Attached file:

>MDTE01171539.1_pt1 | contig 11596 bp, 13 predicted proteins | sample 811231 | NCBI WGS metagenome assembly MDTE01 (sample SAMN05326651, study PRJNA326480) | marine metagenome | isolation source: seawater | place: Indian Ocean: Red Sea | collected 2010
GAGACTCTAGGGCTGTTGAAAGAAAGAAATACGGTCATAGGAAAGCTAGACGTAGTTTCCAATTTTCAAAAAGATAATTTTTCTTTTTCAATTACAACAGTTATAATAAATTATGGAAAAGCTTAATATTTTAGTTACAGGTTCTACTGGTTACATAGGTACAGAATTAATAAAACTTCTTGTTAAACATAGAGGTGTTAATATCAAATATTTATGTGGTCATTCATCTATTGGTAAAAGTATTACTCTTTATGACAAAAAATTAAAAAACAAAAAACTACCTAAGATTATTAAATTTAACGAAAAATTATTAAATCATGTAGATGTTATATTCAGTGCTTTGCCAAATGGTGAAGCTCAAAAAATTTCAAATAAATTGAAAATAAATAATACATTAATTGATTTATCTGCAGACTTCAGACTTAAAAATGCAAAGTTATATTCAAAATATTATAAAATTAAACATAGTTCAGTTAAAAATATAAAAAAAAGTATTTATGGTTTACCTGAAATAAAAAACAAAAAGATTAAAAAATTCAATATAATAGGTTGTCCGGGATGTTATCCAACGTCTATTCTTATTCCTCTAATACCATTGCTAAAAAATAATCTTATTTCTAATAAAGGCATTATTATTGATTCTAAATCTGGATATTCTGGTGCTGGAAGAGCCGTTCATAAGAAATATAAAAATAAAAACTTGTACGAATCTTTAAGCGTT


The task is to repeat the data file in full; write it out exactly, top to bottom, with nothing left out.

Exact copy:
>MDTE01171539.1_pt1 | contig 11596 bp, 13 predicted proteins | sample 811231 | NCBI WGS metagenome assembly MDTE01 (sample SAMN05326651, study PRJNA326480) | marine metagenome | isolation source: seawater | place: Indian Ocean: Red Sea | collected 2010
GAGACTCTAGGGCTGTTGAAAGAAAGAAATACGGTCATAGGAAAGCTAGACGTAGTTTCCAATTTTCAAAAAGATAATTTTTCTTTTTCAATTACAACAGTTATAATAAATTATGGAAAAGCTTAATATTTTAGTTACAGGTTCTACTGGTTACATAGGTACAGAATTAATAAAACTTCTTGTTAAACATAGAGGTGTTAATATCAAATATTTATGTGGTCATTCATCTATTGGTAAAAGTATTACTCTTTATGACAAAAAATTAAAAAACAAAAAACTACCTAAGATTATTAAATTTAACGAAAAATTATTAAATCATGTAGATGTTATATTCAGTGCTTTGCCAAATGGTGAAGCTCAAAAAATTTCAAATAAATTGAAAATAAATAATACATTAATTGATTTATCTGCAGACTTCAGACTTAAAAATGCAAAGTTATATTCAAAATATTATAAAATTAAACATAGTTCAGTTAAAAATATAAAAAAAAGTATTTATGGTTTACCTGAAATAAAAAACAAAAAGATTAAAAAATTCAATATAATAGGTTGTCCGGGATGTTATCCAACGTCTATTCTTATTCCTCTAATACCATTGCTAAAAAATAATCTTATTTCTAATAAAGGCATTATTATTGATTCTAAATCTGGATATTCTGGTGCTGGAAGAGCCGTTCATAAGAAATATAAAAATAAAAACTTGTACGAATCTTTAAGCGTT